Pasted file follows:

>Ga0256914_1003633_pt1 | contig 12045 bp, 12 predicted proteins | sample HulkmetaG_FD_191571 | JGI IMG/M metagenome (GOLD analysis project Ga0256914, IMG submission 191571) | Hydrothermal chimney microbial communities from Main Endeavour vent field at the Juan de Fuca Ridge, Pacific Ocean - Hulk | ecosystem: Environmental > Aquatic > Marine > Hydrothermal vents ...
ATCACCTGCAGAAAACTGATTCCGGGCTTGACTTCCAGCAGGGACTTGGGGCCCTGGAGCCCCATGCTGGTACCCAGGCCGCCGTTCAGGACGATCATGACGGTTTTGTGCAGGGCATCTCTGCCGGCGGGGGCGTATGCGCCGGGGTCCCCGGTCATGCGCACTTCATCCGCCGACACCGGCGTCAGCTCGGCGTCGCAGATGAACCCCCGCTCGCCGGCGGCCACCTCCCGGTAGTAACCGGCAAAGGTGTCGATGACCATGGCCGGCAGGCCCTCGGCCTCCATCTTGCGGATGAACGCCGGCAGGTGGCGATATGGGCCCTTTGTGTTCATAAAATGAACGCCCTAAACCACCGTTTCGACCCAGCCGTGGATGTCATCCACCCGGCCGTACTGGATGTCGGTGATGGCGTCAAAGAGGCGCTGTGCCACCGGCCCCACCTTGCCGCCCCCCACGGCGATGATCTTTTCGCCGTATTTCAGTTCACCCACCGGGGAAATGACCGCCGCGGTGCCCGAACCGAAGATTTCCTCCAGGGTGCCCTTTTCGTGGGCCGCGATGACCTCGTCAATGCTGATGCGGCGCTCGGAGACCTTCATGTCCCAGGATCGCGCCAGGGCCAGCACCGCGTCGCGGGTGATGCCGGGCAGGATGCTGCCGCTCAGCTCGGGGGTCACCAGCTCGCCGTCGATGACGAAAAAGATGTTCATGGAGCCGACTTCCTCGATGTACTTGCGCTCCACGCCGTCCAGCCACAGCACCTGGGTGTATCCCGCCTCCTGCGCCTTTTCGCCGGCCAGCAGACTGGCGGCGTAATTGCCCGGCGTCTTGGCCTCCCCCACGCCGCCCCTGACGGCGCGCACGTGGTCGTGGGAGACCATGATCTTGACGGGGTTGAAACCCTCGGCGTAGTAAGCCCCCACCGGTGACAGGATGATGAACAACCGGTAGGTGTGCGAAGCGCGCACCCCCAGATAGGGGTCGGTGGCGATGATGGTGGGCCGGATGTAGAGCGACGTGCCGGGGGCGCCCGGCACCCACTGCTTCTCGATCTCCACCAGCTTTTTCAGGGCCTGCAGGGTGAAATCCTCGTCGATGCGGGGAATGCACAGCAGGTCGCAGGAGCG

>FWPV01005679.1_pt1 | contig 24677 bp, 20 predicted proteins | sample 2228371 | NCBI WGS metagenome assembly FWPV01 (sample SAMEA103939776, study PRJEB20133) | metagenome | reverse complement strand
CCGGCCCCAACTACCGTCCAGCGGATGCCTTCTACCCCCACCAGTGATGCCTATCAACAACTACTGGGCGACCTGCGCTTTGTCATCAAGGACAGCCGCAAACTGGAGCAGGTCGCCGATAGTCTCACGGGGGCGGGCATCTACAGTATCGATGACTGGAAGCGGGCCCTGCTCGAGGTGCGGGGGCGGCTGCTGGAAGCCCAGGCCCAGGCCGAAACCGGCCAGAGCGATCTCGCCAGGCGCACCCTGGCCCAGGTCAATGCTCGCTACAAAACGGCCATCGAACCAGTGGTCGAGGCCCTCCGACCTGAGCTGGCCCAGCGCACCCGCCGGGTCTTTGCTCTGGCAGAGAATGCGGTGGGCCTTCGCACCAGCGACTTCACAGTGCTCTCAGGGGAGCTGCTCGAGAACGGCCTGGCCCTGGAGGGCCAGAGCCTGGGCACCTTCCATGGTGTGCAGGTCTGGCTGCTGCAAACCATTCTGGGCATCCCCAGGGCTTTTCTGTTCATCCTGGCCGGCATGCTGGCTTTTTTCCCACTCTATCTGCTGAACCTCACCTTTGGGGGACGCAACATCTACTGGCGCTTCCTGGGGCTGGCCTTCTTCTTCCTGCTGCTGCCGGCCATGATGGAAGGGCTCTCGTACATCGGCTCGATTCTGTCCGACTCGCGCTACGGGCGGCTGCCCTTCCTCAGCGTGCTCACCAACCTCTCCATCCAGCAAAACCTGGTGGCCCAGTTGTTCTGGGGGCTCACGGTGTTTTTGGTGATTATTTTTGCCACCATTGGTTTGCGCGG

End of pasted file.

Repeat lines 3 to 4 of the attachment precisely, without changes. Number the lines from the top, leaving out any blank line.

>FWPV01005679.1_pt1 | contig 24677 bp, 20 predicted proteins | sample 2228371 | NCBI WGS metagenome assembly FWPV01 (sample SAMEA103939776, study PRJEB20133) | metagenome | reverse complement strand
CCGGCCCCAACTACCGTCCAGCGGATGCCTTCTACCCCCACCAGTGATGCCTATCAACAACTACTGGGCGACCTGCGCTTTGTCATCAAGGACAGCCGCAAACTGGAGCAGGTCGCCGATAGTCTCACGGGGGCGGGCATCTACAGTATCGATGACTGGAAGCGGGCCCTGCTCGAGGTGCGGGGGCGGCTGCTGGAAGCCCAGGCCCAGGCCGAAACCGGCCAGAGCGATCTCGCCAGGCGCACCCTGGCCCAGGTCAATGCTCGCTACAAAACGGCCATCGAACCAGTGGTCGAGGCCCTCCGACCTGAGCTGGCCCAGCGCACCCGCCGGGTCTTTGCTCTGGCAGAGAATGCGGTGGGCCTTCGCACCAGCGACTTCACAGTGCTCTCAGGGGAGCTGCTCGAGAACGGCCTGGCCCTGGAGGGCCAGAGCCTGGGCACCTTCCATGGTGTGCAGGTCTGGCTGCTGCAAACCATTCTGGGCATCCCCAGGGCTTTTCTGTTCATCCTGGCCGGCATGCTGGCTTTTTTCCCACTCTATCTGCTGAACCTCACCTTTGGGGGACGCAACATCTACTGGCGCTTCCTGGGGCTGGCCTTCTTCTTCCTGCTGCTGCCGGCCATGATGGAAGGGCTCTCGTACATCGGCTCGATTCTGTCCGACTCGCGCTACGGGCGGCTGCCCTTCCTCAGCGTGCTCACCAACCTCTCCATCCAGCAAAACCTGGTGGCCCAGTTGTTCTGGGGGCTCACGGTGTTTTTGGTGATTATTTTTGCCACCATTGGTTTGCGCGG